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RUTILS Tutorial

RUTILS Tutorial


RUTILS is split into two parts: core (package rutils) and contrib (package rutilsx). These are aggregate packages that just re-export the symbols that are provided by the specific packages like rutils.anaphora or rutils.list. Overall, there are 17 parts of the core, which are described, in more detail, in this tutorial. They include (with some changes and additions) 3 facilities, which are also available from separate libraries: SPLIT-SEQUENCE, ITERATE, and ANAPHORA. Besides, it defines 2 lightweight wrapper data structures: pair and hash-set.

There's also the package rtl that includes the core plus short names for a lot of basic Lisp operations.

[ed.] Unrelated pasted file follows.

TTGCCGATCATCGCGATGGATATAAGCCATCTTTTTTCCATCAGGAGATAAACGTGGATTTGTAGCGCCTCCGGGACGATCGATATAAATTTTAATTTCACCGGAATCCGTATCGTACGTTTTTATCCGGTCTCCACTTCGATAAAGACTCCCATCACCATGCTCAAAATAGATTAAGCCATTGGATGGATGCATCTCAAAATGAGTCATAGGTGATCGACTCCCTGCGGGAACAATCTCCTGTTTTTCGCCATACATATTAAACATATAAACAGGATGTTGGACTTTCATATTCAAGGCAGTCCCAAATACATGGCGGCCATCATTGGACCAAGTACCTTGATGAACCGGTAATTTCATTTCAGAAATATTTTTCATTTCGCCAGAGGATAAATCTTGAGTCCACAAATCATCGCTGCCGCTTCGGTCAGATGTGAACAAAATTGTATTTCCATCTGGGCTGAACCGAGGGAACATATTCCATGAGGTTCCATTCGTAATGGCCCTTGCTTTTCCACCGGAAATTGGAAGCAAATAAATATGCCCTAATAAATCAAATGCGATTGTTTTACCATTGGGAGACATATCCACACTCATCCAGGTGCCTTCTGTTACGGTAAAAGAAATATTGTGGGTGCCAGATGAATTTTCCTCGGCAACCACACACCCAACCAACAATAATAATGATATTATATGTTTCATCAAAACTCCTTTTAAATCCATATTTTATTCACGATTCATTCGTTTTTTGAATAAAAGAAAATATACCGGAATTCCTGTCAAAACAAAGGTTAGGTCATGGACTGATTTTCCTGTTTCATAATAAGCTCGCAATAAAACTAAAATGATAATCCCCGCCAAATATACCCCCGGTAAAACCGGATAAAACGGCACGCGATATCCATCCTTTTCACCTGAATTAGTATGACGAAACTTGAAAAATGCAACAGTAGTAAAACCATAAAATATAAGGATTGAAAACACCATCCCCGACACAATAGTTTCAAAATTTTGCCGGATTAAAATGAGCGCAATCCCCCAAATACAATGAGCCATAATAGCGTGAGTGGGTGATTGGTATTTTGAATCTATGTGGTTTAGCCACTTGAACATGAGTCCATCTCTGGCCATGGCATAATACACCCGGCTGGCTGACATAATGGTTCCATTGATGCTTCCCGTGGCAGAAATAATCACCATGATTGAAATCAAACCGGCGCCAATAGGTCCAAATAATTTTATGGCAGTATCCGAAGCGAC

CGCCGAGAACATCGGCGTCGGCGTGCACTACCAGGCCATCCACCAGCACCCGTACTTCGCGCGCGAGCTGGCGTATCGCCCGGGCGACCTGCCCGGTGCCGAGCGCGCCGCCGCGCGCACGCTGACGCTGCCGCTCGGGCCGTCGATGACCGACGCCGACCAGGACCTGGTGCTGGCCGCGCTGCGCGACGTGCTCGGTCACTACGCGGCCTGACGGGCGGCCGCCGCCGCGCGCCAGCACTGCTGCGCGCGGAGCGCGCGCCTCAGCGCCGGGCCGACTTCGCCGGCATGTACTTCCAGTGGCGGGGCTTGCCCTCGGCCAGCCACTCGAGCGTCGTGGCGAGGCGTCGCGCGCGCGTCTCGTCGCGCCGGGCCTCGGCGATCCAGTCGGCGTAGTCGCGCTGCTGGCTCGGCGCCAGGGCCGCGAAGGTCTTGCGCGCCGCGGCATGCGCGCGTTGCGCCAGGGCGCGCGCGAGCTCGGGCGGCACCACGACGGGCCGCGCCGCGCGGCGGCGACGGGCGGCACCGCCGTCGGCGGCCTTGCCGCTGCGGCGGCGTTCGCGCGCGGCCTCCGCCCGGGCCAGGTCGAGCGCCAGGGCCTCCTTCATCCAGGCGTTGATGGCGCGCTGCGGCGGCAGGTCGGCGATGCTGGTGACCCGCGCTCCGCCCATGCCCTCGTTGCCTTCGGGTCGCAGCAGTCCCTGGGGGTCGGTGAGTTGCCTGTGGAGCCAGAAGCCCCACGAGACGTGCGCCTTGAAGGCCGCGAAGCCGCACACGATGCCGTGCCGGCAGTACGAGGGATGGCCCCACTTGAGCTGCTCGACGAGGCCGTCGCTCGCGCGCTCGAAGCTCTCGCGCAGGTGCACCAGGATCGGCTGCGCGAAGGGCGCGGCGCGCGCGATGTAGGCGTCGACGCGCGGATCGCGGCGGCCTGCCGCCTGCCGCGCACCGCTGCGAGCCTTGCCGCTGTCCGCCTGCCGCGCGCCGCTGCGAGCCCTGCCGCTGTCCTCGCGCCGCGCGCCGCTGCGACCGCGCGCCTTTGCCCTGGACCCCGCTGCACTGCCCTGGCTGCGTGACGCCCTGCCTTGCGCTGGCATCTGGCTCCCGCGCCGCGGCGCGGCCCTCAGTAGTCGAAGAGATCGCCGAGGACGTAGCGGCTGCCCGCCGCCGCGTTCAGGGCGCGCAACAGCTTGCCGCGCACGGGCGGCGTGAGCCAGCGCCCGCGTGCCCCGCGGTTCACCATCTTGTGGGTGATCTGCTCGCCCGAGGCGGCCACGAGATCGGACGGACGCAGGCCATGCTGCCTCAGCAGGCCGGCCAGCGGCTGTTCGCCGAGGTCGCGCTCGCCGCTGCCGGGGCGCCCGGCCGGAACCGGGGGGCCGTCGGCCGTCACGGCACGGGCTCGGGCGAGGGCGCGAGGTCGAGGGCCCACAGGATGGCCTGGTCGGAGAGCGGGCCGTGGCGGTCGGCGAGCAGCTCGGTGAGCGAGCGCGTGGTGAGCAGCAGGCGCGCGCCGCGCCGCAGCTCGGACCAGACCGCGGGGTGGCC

Contrib holds "experimental" stuff (in the sense that it's not totally conventional even for me) that, gradually, migrates to core. I won't talk more about it in the tutorial: those who are interested can check on their own or ask questions.

RUTILS is mainly intended to be used: either the package rutils/rtl or a particular package like rutils.hash-table. However, for easy REPL-based workflows, there are also packages rutils-user/rtl-user/rutilsx-user which are cl-user plus the appropriate RUTILS package.


The library is available from Quicklisp. The simplest sequence to get started, from the REPL, is:

CL-USER> (ql:quickload :rutils)
CL-USER> (in-package :rtl-user)
CL-USER> (named-readtables:in-readtable rutils-readtable)

If you want to work with the most current version (for instance, the latest 5.0 release isn't in Quicklisp yet) you can grab it from github. The recommended way is to put it in your ~/common-lisp/ folder. Afterwards, it will be automatically found by ql:quickload. Yet, if you want to be sure (or if you put it into a different folder) you may precede the quickload call with the following:

CL-USER> (push "~/common-lisp/rutils/" asdf:*central-registry*)  ; or use the path where you've put rutils